“The first thing I often did when I arrived in a new city was look in the Yellow Pages for secondhand book stores,” Johnston says. “I was a runner and used to plot my routes that took me by the best stores. If I found something I liked, I’d buy it and put it in the backpack I wore. I’d come into the stores all hot and sweaty, and I think that helped me get the lowest possible prices at times, because the store owners were anxious to get me out of their places of business as fast as possible.”
Johnston says he never focused on a particular area. “I was always a completist,” he says. “The easiest way for me to identify what books I wanted and those I did not was to collect everything I could related to golf. I drew a broad circle.”
Initially, Johnston operated very much on his own, and admittedly without a lot of knowledge. “But then I discovered the Golf Collectors Society,” he says of an organization that is now known as the Golf Heritage Society. “I met its co-founder, a Philadelphian named Joe Murdoch, and he became my guide. At that point, I became a serious collector.”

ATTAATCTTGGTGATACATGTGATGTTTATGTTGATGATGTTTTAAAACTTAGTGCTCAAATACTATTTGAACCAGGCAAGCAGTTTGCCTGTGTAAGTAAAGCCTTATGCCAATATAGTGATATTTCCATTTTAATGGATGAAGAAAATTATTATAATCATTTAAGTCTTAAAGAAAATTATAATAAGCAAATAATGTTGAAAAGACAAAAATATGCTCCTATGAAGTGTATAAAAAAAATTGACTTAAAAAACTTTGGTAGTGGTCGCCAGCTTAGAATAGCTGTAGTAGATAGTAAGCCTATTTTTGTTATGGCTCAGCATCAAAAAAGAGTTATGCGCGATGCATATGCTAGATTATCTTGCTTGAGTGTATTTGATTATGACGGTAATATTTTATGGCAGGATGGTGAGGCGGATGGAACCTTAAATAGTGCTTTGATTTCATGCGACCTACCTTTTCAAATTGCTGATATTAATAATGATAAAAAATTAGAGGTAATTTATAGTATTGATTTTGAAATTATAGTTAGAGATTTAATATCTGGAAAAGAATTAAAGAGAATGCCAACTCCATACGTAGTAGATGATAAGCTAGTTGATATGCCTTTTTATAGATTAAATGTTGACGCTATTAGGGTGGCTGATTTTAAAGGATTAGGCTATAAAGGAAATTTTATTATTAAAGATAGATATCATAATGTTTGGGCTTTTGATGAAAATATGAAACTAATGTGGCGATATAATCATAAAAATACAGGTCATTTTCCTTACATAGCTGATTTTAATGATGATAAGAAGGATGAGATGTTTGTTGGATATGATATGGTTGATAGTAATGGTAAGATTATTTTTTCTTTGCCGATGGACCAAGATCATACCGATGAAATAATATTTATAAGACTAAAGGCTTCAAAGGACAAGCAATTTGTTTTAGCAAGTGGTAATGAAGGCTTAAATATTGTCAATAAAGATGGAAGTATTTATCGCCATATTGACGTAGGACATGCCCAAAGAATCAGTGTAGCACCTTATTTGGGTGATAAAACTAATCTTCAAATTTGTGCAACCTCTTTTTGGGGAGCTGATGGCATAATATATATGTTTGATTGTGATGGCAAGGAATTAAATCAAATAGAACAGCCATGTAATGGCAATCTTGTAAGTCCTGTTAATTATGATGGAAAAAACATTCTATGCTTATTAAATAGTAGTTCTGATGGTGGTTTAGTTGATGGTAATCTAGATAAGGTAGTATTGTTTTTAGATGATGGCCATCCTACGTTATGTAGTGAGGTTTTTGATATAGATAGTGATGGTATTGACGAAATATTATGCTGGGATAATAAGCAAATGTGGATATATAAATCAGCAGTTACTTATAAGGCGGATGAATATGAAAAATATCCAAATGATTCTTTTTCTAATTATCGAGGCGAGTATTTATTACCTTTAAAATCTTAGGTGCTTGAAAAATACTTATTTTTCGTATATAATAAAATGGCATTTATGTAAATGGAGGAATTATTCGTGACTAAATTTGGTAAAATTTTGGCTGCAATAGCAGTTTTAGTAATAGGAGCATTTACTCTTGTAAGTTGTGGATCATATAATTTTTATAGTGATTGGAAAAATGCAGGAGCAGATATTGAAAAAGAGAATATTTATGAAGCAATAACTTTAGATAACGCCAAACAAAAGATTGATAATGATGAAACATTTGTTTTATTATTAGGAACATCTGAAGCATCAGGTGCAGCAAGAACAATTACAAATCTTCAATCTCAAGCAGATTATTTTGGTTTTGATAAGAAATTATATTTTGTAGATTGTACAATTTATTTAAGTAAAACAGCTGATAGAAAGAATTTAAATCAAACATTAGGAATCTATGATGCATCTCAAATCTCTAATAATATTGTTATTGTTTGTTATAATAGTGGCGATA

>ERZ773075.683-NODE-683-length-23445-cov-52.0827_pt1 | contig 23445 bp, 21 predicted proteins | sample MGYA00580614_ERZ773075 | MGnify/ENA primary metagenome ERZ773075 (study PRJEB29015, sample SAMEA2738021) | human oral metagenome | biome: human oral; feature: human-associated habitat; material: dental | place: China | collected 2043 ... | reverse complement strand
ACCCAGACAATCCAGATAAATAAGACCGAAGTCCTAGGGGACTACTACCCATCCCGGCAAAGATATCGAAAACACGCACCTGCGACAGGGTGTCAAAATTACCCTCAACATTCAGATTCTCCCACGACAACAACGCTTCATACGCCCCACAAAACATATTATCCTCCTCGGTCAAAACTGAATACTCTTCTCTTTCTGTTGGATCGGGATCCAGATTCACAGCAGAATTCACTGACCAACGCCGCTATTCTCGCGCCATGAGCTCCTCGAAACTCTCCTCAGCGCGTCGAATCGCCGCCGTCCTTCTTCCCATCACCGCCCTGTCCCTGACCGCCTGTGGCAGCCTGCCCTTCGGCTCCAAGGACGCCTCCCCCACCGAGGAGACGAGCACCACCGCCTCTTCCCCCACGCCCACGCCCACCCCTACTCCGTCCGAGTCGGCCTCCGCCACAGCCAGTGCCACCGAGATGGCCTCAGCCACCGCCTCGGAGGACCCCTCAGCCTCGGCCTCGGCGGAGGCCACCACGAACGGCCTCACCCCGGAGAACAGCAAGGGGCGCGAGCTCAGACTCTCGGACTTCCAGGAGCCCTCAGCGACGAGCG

The seriousness of Johnston’s collection is quickly apparent during a tour of his home in this Cleveland suburb. There is the so-called Writing Room, which contains bound volumes and individual issues of Golf, Golf Digest, Golf World and Golfweek magazines. There are also numerous copies of Golf Monthly, several of which were purchased from heirs of the great English golfer and course architect Henry Cotton, and every issue from 1914 to 1933 of the elegant Golf Illustrated. Some of the Golf Illustrated issues feature Darwin writing specifically for an American audience (instead of the British crowd he normally targeted as the longtime golf correspondent for The Times) and occasionally were edited by A.W. Tillinghast, who made almost as good a name for himself as an author and journalist as he did as a golf course architect with a roster of works that include the East and West courses at Winged Foot and San Francisco Golf Club.